Personalisation can do wonders for your app’s engagement, customising the app experience to the user’s likes, needs and preferences, and delivering more relevant content to them.

Knowing what your user is interested in can also allow you to send relevant notifications to them, but be careful about asking for too much information upfront.

It’s better to observe their behaviour and adjust the communication strategy based on what they do, rather than quiz them endlessly. Only send notifications that are valuable to the user – too many irrelevant notifications is a major reason people disable an app’s notifications or remove the app entirely.

7. Screen size matters

Remember a time when having the smallest phone meant it was the coolest? Well, that certainly has changed and some screens now approach tablet sizes with the release of plus-size versions of many phones.

As designers, this means we need to consider multiple device use cases, including UI features such as split-screening, and adapt our designs accordingly to work across a range of sizes.

Many people use their phones on the go one-handed, so you should consider how they’ll get to the most used UI elements easily, such as the features available in the ‘thumb zone’ at the bottom of the screen.

8. Gestures and force touch

Swiping, scrolling, pinching and deep pressing are all examples of gesture-based interactions and have become widely used across many apps. Implementing these in your app can drastically speed up access to frequently used functions for people who know how to use them.

You should use these features wisely though, ensuring users who aren’t familiar with these often hidden gestures are still able to perform the same functions through other means. They’re often best used as an ‘efficiency’ rather than a primary interaction method.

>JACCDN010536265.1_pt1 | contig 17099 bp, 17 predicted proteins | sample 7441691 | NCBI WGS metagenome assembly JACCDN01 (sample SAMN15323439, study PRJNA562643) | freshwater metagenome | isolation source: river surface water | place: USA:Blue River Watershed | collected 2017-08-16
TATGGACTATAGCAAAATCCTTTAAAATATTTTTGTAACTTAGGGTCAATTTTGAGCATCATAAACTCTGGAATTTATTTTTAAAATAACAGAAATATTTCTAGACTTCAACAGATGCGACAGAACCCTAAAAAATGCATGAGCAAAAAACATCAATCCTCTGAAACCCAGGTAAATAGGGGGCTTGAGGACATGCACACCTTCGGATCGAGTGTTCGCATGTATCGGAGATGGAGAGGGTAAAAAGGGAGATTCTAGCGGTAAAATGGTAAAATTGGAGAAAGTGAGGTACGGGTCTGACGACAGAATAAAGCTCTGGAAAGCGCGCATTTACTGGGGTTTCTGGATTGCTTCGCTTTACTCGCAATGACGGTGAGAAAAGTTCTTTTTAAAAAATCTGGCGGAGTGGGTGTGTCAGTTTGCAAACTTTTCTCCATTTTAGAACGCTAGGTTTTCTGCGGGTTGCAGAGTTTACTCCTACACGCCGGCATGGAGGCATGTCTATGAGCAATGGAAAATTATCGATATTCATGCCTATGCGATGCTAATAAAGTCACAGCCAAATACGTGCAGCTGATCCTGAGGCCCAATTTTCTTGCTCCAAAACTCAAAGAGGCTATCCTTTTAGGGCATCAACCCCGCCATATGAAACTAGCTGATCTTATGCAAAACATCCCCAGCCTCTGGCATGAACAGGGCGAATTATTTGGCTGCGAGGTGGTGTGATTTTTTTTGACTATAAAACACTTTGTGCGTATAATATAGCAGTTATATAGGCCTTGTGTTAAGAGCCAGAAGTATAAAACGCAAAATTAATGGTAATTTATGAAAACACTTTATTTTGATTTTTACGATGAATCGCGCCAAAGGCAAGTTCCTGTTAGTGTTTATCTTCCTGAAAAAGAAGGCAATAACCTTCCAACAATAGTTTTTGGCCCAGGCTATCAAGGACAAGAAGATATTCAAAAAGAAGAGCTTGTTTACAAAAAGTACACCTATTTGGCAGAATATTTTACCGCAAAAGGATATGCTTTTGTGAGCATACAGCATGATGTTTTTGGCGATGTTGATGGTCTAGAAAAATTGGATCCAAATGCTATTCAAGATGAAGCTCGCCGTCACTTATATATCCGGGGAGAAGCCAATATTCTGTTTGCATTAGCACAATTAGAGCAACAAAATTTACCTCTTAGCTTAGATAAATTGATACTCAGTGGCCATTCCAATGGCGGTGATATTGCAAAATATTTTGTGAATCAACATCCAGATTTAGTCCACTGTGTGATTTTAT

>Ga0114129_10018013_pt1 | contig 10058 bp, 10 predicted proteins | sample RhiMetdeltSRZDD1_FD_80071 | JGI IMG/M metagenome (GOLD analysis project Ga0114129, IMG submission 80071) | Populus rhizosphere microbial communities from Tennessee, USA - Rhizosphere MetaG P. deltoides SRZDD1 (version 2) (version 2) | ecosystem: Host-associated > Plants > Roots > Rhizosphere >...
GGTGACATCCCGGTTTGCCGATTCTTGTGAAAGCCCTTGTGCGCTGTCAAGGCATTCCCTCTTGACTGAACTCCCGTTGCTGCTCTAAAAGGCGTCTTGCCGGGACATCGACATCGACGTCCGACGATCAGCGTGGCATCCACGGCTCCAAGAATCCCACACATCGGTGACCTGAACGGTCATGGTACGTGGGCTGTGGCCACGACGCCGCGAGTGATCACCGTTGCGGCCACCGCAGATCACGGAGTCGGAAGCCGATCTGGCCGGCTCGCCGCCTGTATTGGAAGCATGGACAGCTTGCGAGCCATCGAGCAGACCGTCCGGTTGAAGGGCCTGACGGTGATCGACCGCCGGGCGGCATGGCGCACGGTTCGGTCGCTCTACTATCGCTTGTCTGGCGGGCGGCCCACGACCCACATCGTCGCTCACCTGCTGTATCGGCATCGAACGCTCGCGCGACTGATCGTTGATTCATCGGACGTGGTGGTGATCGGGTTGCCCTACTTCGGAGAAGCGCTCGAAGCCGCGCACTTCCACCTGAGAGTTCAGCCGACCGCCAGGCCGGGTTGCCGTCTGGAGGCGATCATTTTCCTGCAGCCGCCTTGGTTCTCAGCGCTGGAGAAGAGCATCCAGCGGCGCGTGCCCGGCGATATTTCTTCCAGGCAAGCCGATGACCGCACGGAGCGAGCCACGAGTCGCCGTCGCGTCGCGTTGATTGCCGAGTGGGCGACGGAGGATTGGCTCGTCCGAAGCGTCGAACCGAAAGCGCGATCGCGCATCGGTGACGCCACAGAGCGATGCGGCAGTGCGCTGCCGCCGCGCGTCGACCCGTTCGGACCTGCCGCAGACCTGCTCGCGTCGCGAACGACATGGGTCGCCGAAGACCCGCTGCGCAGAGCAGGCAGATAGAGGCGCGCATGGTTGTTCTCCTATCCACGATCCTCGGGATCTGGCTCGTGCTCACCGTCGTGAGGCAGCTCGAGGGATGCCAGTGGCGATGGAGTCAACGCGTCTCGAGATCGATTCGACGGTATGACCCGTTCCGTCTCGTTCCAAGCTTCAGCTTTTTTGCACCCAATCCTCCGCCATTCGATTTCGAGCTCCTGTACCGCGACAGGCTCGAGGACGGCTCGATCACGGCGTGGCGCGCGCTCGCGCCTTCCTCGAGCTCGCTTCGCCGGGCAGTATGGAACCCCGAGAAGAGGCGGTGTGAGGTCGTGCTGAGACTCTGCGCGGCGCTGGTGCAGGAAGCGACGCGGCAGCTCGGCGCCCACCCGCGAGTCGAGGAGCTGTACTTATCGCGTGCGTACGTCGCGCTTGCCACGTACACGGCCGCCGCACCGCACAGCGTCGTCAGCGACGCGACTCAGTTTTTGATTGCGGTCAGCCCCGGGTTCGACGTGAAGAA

9. Need-to-know basis

It can be tempting to get as much information as possible out of your user during sign-up or checkout. However, the likelihood of a process being abandoned increases with the number of fields you add to a form, so only ask for crucial information.

You can also improve a data capture process, by including autocomplete, predictive suggestions and verification messaging if something doesn’t look right. Having to redo a form because a simple validation rule or guidance message is not present is very tedious.

10. Test test test

What’s the best way to make sure your app achieves its goals, on time and on budget? Show your ideas to real users and see how they get on.

User testing is a great way to see not only if your app concept works, but whether the users are able to navigate around it easily and in the way you want them to.

Using a simple prototyping tool such as Marvel, you can easily mock up and demonstrate an early concept on-device.

What is obvious to you may not be to a user. But don’t be disheartened when they highlight possible places for improvement – they’re helping make you a better designer.

The earlier you test, the earlier you identify any issues and make improvements, the less impact those issues will have on project timescales and costs. If you leave it until you have a built app, the cost to make changes can be significant.